The 2013-2014 school year has begun; and with it, we've been busy with SUSTAIN activities in seven area schools - four in Spokane and three in North Idaho! This year, we're working with:
|The Community School
||Lake City High School
|Post Falls High School
|St. Maries High School
Welcome to Project SUSTAIN!
Our goal is to restore the connection between youth and nature by enabling
students to get outside, practice field science, be physically-active, and
become better environmental stewards.
Recognizing the challenges that school districts face in
funding field trips for high school science classes, TLC partners with local
businesses and foundations to fund school field trips that engage students in
hands-on, science-based educational activities and community service projects
to enhance their classroom learning.
field trips encourage active outdoor recreation activities including hiking,
canoeing, kayaking, cycling, and snowshoeing; and community service projects
such as tree plantings and stream/lake clean-ups. It is our intention that Project SUSTAIN
will-on a local level-begin to help reverse the so-called "nature deficit
disorder" trend found in American kids today.
Funding covers field trip
transportation costs, lesson plan materials, activities, curriculum development
and planning, and other associated expenses throughout the school year, giving
kids a chance to apply what they learn in the classroom in an outdoor
setting. This outdoor learning component closely aligns with state
standards, school curricula, and individual teachers'
preferences, and incorporates Lands Council programs focusing on forests,
water, wildlife, and sustainability as appropriate.
TLC provides teachers with an
extensive menu of local field trip options and in-class lesson plans, teaches
the classes, and facilitates the activities.
Participating SUSTAIN schools in the Spokane-Coeur d'Alene area are
entitled to funding which covers expenses associated with 4 field trips and up
to 10 hours of TLC-led in-class lessons during the school year.
Project SUSTAIN field trips are carried out through in-kind donations
from the following partners: Idaho Department of Fish & Game, IdaH2O Master Water Stewards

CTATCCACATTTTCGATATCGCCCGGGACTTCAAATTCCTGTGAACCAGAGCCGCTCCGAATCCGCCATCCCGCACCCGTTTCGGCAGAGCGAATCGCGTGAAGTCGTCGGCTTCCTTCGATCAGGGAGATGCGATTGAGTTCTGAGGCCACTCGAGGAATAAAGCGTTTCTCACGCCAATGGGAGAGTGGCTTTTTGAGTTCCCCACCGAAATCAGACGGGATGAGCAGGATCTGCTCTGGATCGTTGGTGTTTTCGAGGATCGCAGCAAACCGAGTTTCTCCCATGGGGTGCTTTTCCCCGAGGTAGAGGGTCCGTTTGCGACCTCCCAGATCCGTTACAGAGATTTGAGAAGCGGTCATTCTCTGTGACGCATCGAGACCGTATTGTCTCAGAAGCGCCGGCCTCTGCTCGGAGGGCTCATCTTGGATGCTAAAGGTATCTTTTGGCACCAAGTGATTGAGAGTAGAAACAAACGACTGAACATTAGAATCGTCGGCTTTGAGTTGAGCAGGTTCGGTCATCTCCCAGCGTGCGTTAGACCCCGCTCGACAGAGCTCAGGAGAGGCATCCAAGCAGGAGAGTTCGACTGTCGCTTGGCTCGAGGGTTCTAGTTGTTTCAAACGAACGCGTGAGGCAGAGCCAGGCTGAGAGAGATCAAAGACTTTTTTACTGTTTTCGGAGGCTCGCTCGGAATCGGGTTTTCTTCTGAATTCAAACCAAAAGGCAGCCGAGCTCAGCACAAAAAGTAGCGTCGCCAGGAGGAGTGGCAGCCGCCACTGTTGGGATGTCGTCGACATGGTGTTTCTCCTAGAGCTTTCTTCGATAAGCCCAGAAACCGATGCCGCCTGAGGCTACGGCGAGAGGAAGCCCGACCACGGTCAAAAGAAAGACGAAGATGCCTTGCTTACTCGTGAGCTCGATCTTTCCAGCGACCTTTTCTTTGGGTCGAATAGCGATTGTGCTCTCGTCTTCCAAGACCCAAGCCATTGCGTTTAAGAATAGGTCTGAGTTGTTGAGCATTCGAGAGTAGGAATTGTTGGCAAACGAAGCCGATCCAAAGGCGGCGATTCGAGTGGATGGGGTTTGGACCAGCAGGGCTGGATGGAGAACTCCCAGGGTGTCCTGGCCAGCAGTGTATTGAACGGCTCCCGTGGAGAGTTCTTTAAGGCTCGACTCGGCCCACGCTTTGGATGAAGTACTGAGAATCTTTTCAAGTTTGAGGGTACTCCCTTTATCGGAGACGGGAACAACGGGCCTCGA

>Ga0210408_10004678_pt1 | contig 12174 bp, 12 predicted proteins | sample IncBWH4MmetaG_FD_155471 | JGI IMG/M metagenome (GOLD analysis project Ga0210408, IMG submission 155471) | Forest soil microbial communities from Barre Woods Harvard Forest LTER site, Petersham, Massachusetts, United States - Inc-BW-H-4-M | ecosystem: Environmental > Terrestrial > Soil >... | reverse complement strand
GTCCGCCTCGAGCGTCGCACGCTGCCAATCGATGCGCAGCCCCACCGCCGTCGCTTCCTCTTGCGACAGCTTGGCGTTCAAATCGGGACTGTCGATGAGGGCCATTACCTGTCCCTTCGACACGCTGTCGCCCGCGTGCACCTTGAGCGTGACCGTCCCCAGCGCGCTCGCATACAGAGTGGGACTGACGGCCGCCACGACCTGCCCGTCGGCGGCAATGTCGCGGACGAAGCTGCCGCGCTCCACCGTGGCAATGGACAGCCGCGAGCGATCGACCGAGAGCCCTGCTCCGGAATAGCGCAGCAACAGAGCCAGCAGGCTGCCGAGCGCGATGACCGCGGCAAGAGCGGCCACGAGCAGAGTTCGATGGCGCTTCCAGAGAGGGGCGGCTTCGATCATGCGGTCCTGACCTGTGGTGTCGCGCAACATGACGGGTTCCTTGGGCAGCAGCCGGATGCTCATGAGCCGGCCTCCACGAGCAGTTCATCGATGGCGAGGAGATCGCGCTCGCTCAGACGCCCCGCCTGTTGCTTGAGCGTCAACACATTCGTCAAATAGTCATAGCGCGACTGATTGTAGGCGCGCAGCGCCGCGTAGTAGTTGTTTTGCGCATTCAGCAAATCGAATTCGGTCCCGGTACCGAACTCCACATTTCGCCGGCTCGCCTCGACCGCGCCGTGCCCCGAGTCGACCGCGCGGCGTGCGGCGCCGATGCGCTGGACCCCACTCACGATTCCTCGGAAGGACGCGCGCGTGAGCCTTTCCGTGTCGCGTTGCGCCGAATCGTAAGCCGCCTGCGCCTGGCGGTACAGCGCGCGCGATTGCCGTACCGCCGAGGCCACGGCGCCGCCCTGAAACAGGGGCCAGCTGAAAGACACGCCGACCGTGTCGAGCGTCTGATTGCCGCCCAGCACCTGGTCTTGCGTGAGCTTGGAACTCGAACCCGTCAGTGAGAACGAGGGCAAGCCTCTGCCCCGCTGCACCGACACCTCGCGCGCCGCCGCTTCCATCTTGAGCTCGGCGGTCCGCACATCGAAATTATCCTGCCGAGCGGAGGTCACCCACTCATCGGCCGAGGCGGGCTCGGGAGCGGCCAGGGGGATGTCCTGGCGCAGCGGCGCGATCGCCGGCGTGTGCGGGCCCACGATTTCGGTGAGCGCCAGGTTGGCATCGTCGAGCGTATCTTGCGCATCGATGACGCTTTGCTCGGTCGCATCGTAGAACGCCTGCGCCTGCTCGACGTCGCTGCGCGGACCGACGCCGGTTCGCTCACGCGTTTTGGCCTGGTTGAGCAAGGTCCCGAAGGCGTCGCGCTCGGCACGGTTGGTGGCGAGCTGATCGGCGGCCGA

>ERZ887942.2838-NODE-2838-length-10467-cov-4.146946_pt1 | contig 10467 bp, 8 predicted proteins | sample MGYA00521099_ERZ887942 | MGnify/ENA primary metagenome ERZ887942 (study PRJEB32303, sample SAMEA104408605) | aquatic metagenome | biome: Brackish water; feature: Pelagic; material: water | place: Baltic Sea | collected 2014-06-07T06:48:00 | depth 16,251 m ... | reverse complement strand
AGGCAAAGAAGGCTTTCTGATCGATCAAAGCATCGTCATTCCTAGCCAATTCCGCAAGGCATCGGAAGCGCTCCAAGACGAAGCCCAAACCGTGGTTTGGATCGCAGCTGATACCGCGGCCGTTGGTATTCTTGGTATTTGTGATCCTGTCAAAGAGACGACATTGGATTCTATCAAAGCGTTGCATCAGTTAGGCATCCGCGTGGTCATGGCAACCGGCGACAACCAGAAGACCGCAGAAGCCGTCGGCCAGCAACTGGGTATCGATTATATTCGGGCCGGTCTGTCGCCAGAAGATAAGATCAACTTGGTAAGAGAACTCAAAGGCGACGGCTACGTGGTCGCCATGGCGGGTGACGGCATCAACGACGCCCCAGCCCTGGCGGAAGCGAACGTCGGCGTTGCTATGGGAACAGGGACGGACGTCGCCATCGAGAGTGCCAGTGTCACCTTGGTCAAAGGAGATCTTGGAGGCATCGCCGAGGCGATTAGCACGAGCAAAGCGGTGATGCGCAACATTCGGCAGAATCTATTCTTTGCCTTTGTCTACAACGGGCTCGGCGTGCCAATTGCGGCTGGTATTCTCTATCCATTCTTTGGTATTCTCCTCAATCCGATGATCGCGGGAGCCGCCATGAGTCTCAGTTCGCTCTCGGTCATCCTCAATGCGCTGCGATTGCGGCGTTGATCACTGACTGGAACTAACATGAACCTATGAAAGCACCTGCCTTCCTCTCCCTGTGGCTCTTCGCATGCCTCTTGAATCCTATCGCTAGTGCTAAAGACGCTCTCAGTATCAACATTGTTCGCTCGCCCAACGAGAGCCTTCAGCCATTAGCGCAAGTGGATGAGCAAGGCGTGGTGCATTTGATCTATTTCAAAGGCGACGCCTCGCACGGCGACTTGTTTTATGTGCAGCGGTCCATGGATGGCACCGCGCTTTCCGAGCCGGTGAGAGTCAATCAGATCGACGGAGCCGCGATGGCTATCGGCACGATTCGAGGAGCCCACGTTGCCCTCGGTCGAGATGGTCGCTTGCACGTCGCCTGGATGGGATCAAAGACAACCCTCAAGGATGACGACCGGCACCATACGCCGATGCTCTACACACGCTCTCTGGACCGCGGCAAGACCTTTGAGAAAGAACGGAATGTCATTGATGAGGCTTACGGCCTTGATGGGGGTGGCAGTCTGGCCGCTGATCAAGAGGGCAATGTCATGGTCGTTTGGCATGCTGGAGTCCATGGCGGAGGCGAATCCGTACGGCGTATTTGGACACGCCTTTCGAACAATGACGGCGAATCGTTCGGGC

Program, City of Spokane Parks & Recreation, Gonzaga
Outdoors, Turnbull National Wildlife Refuge, Spokane County Parks, Fighting
Creek Landfill, Coeur d'Alene Wastewater Treatment Plant, Upriver Dam, Lookout
Pass Ski & Recreation Area, Heron Pond Farms, USDA Forest Service, City of
Spokane Waste to Energy Plant, and Bureau of Land Management.
This year, TLC will be partnering in the
University of Idaho's Waters of the West (WoW) Confluence Project!
Read this story in the Spokesman Review about the latest trip to Mt. Spokane!
Project SUSTAIN gives students in
our community the unique and worthy opportunity to break out of the traditional classroom setting
and create meaningful connections with the natural world. By getting kids outside, we strive to empower the leaders of tomorrow with the
knowledge and passion to become-and remain-good stewards of the environment
we're working so hard to protect today. Our vision is that through Project SUSTAIN, kids will
develop lasting relationships with the natural world and acquire skills that
they can enjoy for the rest of their lives. By transferring our appreciation
and respect for our forests, water, and wildlife to our community's youth, we
are directly investing in the future of our environment.
Each year, we hold
an essay contest and ask students to-in 750 words or less-describe how Project
SUSTAIN has impacted their education and their lives. Following are excerpts from essays written by
this year's SUSTAIN students:
"I really enjoyed
this activity because it made me feel like I participated in something bigger
than myself and really gave back to the environment." -Micah
"Project SUSTAIN activities
have helped me to realize my love for being outdoors, and better respect the
nature all around us." -Alyssa
"I have found out
through Project SUSTAIN that I, as a teen and when I become older, can help
contribute to my community's sustainability."
has impacted my life in such a positive way.
I am now able to say I have gone ice fishing and snowshoeing which I had
never had the chance to do before."
taught me that if I ever plan on building a house or starting a business, I
should do it in a way that can be as sustainable as possible." -Isaac
made water quality matter."
"I can tell you
from my personal experience that if kids had more opportunities like the ones
that The Lands Council provides, education would not be something that children
felt forced into, but rather happy and maybe even excited for." -Dustin
"I can truly say with confidence that the two
field trips The Lands Council has funded for our class have taught me more real
life information than the past four years of science classes combined." -Tanner
greatest part of Project SUSTAIN is the fact that as a student and someone that
is trying to develop their own environmental philosophy, I have been able to
take a different outlook on how I live my life and what roles the environment
and local ecosystems play in it."
"This has been one of
my most treasured years and it is all because of Project SUSTAIN." -Julianne
has had the greatest, most extensive impact on my education to date." -Richie
Read about the collaborative project three of our North Idaho schools are taking on this year in an article written by science teacher, Jamie Esler from Lake City HS here.
For more information on this project, contact Kat Hall, Conservation Programs Director.
If you are interested in becoming a sponsor for this project, contact Lisa Logan, Director of Development & Communications.
Congratulations to Kat Hall and her team from Post Falls High School!
were one out of three groups out of 14 to win $1,500 for project
SUSTAIN at the Outdoor Nation summit in Seattle! Great job team!